Douglas Crockford Answers DZone's Questions on JavaScript

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Douglas Crockford Answers DZone's Questions on JavaScript

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CoffeeScript, node.js, ECMAScript, and even Google's new Dart usurper language were topics of discussion last week when I had the unique opportunity to meet one of the major luminaries in the world of JavaScript while he was speaking at North Carolina State University.  The speaker was Douglas Crockford, and his talk was called "Programming and Your Brain."

For those of you who don't know of Crockford, he has a long list of accomplishments in multiple industries, but his most recent ones include becoming the Chief JavaScript Architect at Yahoo!, being the author of the definitve JavaScript book: "JavaScript: The Good Parts", and discovering JSON.

Programming and Your Brain

The talk was inspired by the book "The Science of Fear", which hypothosizes that the brain, in simple terms, can be divided into two parts: the "Head" and the "Gut".  The Head is where our logic and rational analysis comes from, and the Gut is supposedly evolved from our 'fight or flight' response, which means it's very fast, and can often overpower our more rational Head.  This is how, for example, advertising can tend to work against our better judgement.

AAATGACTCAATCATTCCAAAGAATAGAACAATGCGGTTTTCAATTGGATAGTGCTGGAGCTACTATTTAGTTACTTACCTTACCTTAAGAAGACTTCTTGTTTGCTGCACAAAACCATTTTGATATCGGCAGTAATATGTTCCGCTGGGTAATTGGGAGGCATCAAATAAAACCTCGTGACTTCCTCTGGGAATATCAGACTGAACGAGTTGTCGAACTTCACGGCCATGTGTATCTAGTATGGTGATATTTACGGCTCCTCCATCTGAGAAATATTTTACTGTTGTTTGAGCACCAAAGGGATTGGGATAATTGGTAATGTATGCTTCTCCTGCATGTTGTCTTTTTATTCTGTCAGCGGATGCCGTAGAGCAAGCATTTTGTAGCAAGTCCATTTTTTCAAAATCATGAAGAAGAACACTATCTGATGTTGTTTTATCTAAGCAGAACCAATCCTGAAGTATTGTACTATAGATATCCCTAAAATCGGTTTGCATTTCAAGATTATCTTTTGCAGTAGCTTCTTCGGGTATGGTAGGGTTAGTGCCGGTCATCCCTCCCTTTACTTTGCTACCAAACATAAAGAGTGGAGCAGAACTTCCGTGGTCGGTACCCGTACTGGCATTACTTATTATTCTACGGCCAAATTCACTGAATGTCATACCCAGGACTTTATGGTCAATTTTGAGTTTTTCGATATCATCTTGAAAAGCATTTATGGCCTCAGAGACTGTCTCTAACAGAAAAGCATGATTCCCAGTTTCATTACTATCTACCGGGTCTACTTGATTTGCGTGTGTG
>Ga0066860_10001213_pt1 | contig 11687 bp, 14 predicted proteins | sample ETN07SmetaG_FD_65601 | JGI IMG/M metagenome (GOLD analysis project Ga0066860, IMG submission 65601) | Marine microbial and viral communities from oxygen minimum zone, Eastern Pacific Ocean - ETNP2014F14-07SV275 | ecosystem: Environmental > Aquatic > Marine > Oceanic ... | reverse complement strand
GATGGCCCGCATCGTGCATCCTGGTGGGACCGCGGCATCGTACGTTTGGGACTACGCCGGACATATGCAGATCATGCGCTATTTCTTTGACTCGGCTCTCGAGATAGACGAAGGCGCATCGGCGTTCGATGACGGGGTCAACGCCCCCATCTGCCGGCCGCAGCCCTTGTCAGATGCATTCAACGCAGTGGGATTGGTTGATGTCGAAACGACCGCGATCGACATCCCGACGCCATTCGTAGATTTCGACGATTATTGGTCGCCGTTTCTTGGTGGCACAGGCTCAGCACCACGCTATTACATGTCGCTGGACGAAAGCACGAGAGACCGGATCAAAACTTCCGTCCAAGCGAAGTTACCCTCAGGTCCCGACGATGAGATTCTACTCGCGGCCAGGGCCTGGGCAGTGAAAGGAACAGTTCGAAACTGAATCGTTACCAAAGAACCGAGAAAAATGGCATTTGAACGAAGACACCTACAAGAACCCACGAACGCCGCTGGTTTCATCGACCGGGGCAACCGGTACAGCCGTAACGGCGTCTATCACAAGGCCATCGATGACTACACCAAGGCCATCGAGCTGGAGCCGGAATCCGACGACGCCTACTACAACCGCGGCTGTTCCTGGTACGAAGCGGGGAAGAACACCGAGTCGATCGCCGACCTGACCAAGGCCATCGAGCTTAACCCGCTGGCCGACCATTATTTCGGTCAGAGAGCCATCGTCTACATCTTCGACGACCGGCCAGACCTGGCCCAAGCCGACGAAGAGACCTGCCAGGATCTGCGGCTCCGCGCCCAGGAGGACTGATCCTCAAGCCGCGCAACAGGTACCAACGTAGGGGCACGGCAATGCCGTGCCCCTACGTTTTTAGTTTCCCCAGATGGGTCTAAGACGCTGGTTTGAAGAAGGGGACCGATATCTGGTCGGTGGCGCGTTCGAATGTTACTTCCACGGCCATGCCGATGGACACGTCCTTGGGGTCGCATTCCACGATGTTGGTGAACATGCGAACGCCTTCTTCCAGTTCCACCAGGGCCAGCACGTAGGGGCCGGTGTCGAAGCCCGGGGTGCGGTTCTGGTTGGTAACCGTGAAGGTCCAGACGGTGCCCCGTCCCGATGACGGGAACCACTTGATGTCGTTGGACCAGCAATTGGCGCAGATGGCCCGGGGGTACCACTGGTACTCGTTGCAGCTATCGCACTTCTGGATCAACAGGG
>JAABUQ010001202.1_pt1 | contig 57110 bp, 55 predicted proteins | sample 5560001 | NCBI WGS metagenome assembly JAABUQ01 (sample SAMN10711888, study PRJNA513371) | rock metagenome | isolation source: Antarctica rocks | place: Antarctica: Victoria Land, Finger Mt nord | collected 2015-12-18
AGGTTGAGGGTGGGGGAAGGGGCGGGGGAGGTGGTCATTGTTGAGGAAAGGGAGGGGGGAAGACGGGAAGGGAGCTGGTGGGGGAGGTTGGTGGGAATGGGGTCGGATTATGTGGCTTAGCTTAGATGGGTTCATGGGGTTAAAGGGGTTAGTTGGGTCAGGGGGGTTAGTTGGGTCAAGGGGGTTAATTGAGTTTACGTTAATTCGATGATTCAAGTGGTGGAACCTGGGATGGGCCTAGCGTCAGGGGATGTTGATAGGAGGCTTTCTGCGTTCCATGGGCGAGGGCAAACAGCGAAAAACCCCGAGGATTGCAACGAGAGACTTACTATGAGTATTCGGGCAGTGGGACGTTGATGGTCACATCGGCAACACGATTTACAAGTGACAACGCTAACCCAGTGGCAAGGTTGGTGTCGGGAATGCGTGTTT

What does this have to do with programming?  Well, if you look at the story of how JavaScript was created, you begin to understand.  Brendan Eich, while working at Netscape, wrote JavaScript in just 10 days in order to meet the demands of the business.  While anyone who's ever used JavaScript knows that this speedy development undoubtedly led to a lot of nasty problems, it also led to some great insights.

How we program with the help of our "gut"

Crockford believes it's that "Gut" part of our brain that allows us to not only make programming possible, but also to make great leaps of insight.  Eich's language had a mountain of problems, but Crockford also believes that JavaScript was in many ways a more highly-evolved language than we'd ever seen in programming.  Here were some of the things that Crockford believes has kept JavaScript on throne as the language of the browser: